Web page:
I know this is early, but today's post is in lieu of a Thursday post for the week.
Had a good time at the con Saturday. Traffic on I-76 was bad, as usual, so it took longer to get there than Google Maps predicted. I went to the galactic empires talk, which was interesting particularly in its discussion of varying forms of empires and viable interstellar commerce. Other talks I went to included nanomaterials (some food for thought there), science fiction and romance (I came out covered with girl cooties--it didn't help that the moderator kept saying "sci-fi"), how to know when to stop revising (one panelist suggested passes for structure, content, style, and grammar; Lawrence Schoen disagreed), and poked my head into both the funny fantasy discussion (I'm not doing parody, know I'm not, so the discussion wasn't much help) and the LJ meet-up (didn't see any names I recognized).
I also went to Tim Powers' talk. He had a lot of interesting things to say, such as that he doesn't want to be pertinent or topical; he wants to entertain. He also had an amusing anecdote about the Christian neighbors whose Bible he set on fire with a magnifying glass while he was trying to read it.
One cool thing I discovered: Reno is doing a Worldcon bid for 2011. I paid for pre-support and would love it if others would support their bid as well. (www.rcfi.org)
After some deep thought (and encouragement from husband), I went back Sunday.
Started off with Xtreme neurology. They discussed some interesting advances, and I'll have to look up some of the papers. I guess there are some possible advantages to a graduate degree in molecular and cell biology.
I went to two market-related panels: "Meet the editors" and "Editing anthologies." Neil Clarke says that they need more science fiction. Hildy Silverman says Space and Time could use some shorter stories--something to keep in mind if you plan to sub there before next Sunday. Marvin Kaye says that the Sherlock Holmes Magazine can use any kind of crime or puzzle story, especially if it's reader-solvable. Darrell Schweitzer and Gardner Dozois both say if you are putting together a single-author collection, please do the markets that have published you the courtesy of acknowledging them. Also, lousy market for reprint anthologies--no one's buying. Dozois also said he couldn't understand authors or agents who thought that having a story in a year's best anthology diluted the market for the author's collection.
Marvin Kaye also has strong tense preferences. Specifically, he railed against past perfect, which he referred to as the compound past. He said that the magazines are simple past (so probably not a big fan of present tense, either), and the sight of "had" just tells him that the author started the story in the wrong place. I would guess that if a single instance of past perfect were used to show that this is the moment of change that starts the story for the protagonist, it would be acceptable, but I don't know. ("Linda had written to me a dozen times about my father's increasing lack of lucidity before I bowed to the inevitable and made arrangements to go home.") Keep it in mind if submitting to him. And maybe as a general rule, too, about being sure you've started in the right place.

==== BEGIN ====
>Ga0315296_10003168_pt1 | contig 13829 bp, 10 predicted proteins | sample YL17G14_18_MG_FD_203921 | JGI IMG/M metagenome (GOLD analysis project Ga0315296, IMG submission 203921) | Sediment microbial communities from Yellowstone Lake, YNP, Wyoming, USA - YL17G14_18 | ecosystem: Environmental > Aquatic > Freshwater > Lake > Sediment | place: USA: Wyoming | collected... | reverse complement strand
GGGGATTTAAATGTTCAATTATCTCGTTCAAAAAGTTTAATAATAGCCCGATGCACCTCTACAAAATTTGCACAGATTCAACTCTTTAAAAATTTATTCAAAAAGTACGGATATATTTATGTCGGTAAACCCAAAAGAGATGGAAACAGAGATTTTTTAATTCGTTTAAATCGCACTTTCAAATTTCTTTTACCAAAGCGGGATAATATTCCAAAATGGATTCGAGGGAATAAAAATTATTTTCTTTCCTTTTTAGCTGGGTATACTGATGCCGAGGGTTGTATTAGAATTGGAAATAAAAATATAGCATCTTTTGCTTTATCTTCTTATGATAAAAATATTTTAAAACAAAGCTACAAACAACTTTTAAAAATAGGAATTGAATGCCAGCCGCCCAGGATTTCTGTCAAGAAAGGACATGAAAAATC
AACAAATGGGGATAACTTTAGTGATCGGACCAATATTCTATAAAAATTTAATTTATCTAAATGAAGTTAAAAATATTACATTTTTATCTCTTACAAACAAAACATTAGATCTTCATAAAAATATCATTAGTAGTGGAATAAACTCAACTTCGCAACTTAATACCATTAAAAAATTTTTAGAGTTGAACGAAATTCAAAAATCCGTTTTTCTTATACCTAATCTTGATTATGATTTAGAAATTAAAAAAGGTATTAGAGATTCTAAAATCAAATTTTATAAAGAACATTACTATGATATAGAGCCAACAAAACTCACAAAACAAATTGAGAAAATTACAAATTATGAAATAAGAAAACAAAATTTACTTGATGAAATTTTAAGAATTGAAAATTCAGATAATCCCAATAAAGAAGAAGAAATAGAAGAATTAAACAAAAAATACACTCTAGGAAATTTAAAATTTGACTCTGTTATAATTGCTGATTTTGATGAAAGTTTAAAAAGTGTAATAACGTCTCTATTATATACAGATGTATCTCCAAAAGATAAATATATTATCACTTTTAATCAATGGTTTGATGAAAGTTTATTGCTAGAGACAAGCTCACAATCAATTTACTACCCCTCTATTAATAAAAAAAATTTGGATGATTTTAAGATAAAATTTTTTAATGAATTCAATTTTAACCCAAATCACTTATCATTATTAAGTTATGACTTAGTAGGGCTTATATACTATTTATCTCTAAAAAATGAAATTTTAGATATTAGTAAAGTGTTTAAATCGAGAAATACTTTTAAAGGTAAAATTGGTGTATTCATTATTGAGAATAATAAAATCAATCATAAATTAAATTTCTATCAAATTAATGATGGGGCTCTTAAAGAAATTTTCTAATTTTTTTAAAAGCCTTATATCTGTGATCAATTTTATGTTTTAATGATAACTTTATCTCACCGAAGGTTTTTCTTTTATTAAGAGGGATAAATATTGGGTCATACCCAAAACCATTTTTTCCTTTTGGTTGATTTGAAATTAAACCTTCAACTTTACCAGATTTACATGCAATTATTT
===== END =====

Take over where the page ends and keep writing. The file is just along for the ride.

I caught up with Darrell Schweitzer in the dealer room and asked if he ever did anthologies with some stories solicited and some open sub. He said he's still new at the anthologies but would someday like to do an anthology that's all open submissions. He also said that the best way to get solicited to be in an anthology is to get known. For good markets, he suggested Weird Tales, Talenones, Interzone, Paradox, and Space and Time. He told me he'd never heard of Hadley Rille Books, which bummed me out a bit until I remembered Justin's story from a Hadley Rille anthology got tapped for a year's best anthology. It's not an invisible market.
The "Science fiction,religion, and reason" panel was very interesting. Lots of stuff about Jesuits. Tim Powers talked about chimps and sign language--they can lie. Does that mean they sin and should be baptized? Angels and ascended humans came in for some discussion as well, with one panelist commenting that perfection precludes conflict. I have some story seeds and at least one bunny that have to get larger for me to use.
Last panel I went to was on details and series fiction. Very charming and entertaining panelists. Prologues and appendices were discussed, as were things that have to be repeated in every book. Catherine Asaro, for example, has a spaceship drive and a double star planetary system that need to be explained every time, or she will get e-mails of complaint. No one was a big fan of series where the characters don't change.
Let me know if you have questions about specific pamels. I'm definitely looking foward to next year! (Boskone seems bigger, though.)